Daigaku Z: Borrowed Trouble
Daigaku Z is a weekly column about what it’s really like to study the Japanese language and culture at a major university. Z is enrolled as a student at the University of Pittsburgh after an over ten-year career in the information technology industry, and is pursuing a second degree with the aims of being a translator. This is the story of that degree.
As the second semester of my language study begins, I’m reminded of a rather interesting incident that happened during the very first time I studied any language. This would be from high school, when I went into learning French under the tutelage of the eminently capable Mme. Blair. Being fourteen years old, naturally I gravitated towards certain words more steadily than the ones that, necessarily, I would have had I been in any amount more mature than I was. The most infamous of those was vomir, which as you can expect means exactly what it sounds like.
This leads us to the French word demander, which similarly appears to be analogous to the English word “demand”, but in fact carries a very different connotation. I imagine that you are demanding an explanation as you read this, but je vous demande a little patience– that is, I politely ask for a little patience from you, even as you aggressively assert your requirement. While the words come from a similar linguistic root– the Latin cognate– they are what’s known in linguistic circles as “false friends”, or words that appear identical but carry diverging meanings in different languages. Odds are that you’ve run into this situation in a cursory study of Japanese yourself: the gerund form shite (to do) looks remarkably similar to an English word that I don’t think needs any further introduction.
In Latinate or Germanic languages, this kind of drift is understandable if somewhat strange. But in the case of certain other coincidences– such as the English “name” being similar to the Japanese nominal namae, which means the same thing– it can border on the baffling. These situations are instead known as “false cognates”, where two words in two unconnected languages are similar. That’s all fine and good when discussing relatively mundane words, but Japanese makes things much more interesting in many more interesting ways.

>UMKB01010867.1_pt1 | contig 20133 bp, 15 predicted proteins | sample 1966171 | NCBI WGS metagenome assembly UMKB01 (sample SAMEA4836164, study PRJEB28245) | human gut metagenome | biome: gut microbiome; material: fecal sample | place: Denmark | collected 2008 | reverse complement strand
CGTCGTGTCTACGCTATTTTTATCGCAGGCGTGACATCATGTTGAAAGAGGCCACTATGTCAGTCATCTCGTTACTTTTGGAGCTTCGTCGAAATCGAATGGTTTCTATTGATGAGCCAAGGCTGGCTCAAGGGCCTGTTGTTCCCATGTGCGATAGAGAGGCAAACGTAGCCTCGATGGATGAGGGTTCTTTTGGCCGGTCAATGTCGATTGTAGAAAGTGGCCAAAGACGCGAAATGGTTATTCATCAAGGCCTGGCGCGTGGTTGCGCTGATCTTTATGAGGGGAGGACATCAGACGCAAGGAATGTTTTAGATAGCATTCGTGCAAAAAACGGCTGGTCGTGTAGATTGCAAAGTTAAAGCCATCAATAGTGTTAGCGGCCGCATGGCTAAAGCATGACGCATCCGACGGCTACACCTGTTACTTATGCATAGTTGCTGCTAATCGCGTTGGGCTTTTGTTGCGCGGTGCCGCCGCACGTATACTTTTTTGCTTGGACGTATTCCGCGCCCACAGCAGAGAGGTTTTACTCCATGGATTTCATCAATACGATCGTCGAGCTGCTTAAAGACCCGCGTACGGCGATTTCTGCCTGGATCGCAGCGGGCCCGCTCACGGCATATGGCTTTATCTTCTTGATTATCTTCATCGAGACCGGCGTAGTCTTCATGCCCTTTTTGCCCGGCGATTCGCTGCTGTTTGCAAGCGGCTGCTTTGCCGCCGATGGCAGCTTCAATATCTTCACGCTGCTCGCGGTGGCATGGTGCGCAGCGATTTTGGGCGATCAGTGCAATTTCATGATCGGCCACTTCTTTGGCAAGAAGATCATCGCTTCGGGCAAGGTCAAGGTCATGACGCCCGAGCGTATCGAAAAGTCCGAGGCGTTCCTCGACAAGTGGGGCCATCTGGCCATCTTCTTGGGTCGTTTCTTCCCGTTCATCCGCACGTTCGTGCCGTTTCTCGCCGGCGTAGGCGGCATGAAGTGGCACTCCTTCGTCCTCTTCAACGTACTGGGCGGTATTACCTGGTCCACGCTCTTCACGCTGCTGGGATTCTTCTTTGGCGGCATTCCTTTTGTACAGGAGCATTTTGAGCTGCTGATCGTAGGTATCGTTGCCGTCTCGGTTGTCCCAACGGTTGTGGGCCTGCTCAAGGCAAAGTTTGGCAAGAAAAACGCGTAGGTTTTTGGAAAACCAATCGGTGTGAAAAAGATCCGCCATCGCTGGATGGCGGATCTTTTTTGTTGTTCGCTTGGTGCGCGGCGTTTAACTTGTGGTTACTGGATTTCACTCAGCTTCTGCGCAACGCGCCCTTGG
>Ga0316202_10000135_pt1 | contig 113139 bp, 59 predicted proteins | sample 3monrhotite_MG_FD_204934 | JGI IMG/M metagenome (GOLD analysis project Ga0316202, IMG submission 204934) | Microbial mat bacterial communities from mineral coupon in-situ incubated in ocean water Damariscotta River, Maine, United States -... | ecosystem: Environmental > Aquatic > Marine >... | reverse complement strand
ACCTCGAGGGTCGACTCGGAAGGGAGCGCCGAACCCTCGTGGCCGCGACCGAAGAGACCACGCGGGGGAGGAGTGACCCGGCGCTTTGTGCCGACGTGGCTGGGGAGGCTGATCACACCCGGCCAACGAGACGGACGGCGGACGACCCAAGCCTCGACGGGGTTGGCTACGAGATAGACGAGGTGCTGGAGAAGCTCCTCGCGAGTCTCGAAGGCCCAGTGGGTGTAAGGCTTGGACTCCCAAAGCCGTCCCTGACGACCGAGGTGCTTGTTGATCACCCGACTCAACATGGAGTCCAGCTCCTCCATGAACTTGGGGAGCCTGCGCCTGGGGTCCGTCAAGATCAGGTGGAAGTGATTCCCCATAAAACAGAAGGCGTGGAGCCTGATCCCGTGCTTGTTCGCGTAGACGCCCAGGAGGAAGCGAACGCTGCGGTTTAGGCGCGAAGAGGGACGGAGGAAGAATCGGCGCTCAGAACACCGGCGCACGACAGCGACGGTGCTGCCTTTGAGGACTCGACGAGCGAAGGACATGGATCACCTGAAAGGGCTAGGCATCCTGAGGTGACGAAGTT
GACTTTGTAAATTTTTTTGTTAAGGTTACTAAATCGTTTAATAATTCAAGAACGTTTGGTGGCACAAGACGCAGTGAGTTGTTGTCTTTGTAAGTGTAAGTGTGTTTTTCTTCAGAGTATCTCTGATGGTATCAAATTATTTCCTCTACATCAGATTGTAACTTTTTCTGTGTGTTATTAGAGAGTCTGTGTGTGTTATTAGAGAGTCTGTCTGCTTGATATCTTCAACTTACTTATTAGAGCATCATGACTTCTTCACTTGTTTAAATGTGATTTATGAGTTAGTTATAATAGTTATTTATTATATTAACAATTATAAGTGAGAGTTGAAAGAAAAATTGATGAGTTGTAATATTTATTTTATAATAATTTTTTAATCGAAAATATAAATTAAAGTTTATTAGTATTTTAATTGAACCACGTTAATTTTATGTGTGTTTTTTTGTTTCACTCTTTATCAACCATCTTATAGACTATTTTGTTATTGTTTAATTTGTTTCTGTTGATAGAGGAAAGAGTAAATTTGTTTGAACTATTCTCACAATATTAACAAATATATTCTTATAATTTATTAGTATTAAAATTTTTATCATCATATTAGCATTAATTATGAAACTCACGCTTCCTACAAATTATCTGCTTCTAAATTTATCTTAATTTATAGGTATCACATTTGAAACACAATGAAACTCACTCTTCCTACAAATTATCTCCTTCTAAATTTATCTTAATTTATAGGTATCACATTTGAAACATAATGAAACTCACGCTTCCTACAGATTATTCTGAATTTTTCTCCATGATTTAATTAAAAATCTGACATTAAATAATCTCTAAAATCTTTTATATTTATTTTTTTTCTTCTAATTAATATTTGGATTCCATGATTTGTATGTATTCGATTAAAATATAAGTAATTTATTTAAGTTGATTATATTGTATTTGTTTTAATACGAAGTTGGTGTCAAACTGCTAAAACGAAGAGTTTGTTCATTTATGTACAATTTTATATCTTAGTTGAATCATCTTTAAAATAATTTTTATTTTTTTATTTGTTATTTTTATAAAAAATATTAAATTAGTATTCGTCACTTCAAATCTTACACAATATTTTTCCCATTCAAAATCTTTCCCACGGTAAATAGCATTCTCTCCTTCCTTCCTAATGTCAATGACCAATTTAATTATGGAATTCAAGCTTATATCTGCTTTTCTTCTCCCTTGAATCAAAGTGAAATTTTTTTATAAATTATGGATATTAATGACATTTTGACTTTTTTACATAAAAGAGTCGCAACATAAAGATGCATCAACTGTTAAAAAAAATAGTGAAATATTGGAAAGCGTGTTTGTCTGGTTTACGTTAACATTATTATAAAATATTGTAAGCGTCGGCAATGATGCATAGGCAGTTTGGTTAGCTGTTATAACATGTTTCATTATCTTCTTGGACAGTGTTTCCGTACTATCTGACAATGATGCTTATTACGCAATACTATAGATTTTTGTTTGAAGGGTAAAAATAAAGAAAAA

Recall that during the last semester, we discovered that Japanese society as a general rule is synthetic– not in the sense of being artificial, but rather in the sense of being synthesized from its own history combining with the customs and traditions of its neighbors here on Earth. This goes double for the language, as well. While we like to think of English as the reigning champion of taking loanwords from other languages with reckless abandon, Japanese takes it two steps further by not only appropriating words, but abbreviating them and then giving sometimes wildly new definitions to the abbreviations.
Take that most ubiquitous of Japanese shopping staples, the convenience store. Known over there as a konbini, they’re slightly more involved than your basic 7-11 in America; they are clean, well-stocked stores where most everything that could be needed at a moment’s notice is available. Certainly not what your average American thinks of when hearing the full expansion of the phrase. But then you get into places like soaplands, which are about as far from squeaky-clean as my imagination is willing to take this sentence; these serve as areas where one can receive “service” from particular types of ladies. Hell, even the word service means a vendor or provider going the extra mile to earn your custom.
It’s not all seedy bathhouses and microwaved noodles. Likewise, the false friends aren’t limited to English loanwords. The sentence particle de in Japanese is used to mark an adverb-like modifier of a verb; for example, densha de itte! means (roughly) “Let’s go by train!”. In French, and in fact a lot of Latin languages, de is a possessive marker– directly translating in English to “of”. That linguistic function is served, in Japanese, by the word no. Which, of course, in English is a response indicating a negative.
If anything, the whole mess has done one good thing for me. It’s taught me that the Great Engineer of the Universe put the French and the Japanese on opposite sides of the planet for a very good reason.